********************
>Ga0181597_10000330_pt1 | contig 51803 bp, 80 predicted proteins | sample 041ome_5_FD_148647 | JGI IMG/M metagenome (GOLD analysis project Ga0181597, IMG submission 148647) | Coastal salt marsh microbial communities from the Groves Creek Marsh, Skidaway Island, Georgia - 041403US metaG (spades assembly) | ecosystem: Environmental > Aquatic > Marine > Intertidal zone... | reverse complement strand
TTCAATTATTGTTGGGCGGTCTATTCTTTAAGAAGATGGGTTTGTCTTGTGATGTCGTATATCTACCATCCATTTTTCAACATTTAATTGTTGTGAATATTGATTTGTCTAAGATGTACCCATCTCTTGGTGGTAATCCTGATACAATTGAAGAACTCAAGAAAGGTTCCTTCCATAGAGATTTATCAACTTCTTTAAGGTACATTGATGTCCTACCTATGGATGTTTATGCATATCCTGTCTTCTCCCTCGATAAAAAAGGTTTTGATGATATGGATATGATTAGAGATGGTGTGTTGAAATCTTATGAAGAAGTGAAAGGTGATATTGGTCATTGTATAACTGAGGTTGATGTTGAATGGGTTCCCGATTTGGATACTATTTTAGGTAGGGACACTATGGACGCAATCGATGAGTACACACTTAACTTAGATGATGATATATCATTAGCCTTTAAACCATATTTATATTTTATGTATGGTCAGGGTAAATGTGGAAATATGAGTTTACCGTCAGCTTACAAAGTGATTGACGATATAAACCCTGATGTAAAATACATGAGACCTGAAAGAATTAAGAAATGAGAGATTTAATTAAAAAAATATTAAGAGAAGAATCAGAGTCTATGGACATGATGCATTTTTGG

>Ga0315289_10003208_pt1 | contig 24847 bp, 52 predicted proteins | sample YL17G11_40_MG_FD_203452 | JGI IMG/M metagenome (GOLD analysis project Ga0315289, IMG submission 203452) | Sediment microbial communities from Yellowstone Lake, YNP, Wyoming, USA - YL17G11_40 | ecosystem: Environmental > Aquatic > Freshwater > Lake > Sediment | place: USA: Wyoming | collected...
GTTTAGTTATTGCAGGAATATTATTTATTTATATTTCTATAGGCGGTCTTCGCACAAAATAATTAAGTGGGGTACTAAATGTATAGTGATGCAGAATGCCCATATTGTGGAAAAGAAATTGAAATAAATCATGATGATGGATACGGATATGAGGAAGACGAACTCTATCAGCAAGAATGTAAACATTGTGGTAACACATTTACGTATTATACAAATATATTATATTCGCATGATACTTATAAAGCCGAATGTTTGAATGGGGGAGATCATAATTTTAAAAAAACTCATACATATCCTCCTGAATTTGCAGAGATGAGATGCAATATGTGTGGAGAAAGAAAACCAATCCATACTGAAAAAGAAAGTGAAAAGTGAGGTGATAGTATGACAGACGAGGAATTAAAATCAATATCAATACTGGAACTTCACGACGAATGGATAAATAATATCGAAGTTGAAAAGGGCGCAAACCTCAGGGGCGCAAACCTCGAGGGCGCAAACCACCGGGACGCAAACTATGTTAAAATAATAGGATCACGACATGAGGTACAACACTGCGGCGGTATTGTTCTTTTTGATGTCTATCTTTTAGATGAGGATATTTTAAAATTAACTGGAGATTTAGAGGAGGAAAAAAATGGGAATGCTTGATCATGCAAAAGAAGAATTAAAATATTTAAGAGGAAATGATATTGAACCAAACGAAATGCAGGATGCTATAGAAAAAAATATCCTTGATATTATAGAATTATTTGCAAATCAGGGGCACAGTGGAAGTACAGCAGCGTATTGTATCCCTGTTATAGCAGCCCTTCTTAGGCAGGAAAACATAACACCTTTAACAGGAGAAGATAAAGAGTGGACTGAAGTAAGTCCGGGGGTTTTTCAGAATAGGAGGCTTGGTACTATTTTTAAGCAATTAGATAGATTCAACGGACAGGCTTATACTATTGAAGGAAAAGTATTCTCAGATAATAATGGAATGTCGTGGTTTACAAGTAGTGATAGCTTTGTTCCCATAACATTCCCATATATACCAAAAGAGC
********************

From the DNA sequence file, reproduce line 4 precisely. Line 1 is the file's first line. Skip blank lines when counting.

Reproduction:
GTTTAGTTATTGCAGGAATATTATTTATTTATATTTCTATAGGCGGTCTTCGCACAAAATAATTAAGTGGGGTACTAAATGTATAGTGATGCAGAATGCCCATATTGTGGAAAAGAAATTGAAATAAATCATGATGATGGATACGGATATGAGGAAGACGAACTCTATCAGCAAGAATGTAAACATTGTGGTAACACATTTACGTATTATACAAATATATTATATTCGCATGATACTTATAAAGCCGAATGTTTGAATGGGGGAGATCATAATTTTAAAAAAACTCATACATATCCTCCTGAATTTGCAGAGATGAGATGCAATATGTGTGGAGAAAGAAAACCAATCCATACTGAAAAAGAAAGTGAAAAGTGAGGTGATAGTATGACAGACGAGGAATTAAAATCAATATCAATACTGGAACTTCACGACGAATGGATAAATAATATCGAAGTTGAAAAGGGCGCAAACCTCAGGGGCGCAAACCTCGAGGGCGCAAACCACCGGGACGCAAACTATGTTAAAATAATAGGATCACGACATGAGGTACAACACTGCGGCGGTATTGTTCTTTTTGATGTCTATCTTTTAGATGAGGATATTTTAAAATTAACTGGAGATTTAGAGGAGGAAAAAAATGGGAATGCTTGATCATGCAAAAGAAGAATTAAAATATTTAAGAGGAAATGATATTGAACCAAACGAAATGCAGGATGCTATAGAAAAAAATATCCTTGATATTATAGAATTATTTGCAAATCAGGGGCACAGTGGAAGTACAGCAGCGTATTGTATCCCTGTTATAGCAGCCCTTCTTAGGCAGGAAAACATAACACCTTTAACAGGAGAAGATAAAGAGTGGACTGAAGTAAGTCCGGGGGTTTTTCAGAATAGGAGGCTTGGTACTATTTTTAAGCAATTAGATAGATTCAACGGACAGGCTTATACTATTGAAGGAAAAGTATTCTCAGATAATAATGGAATGTCGTGGTTTACAAGTAGTGATAGCTTTGTTCCCATAACATTCCCATATATACCAAAAGAGC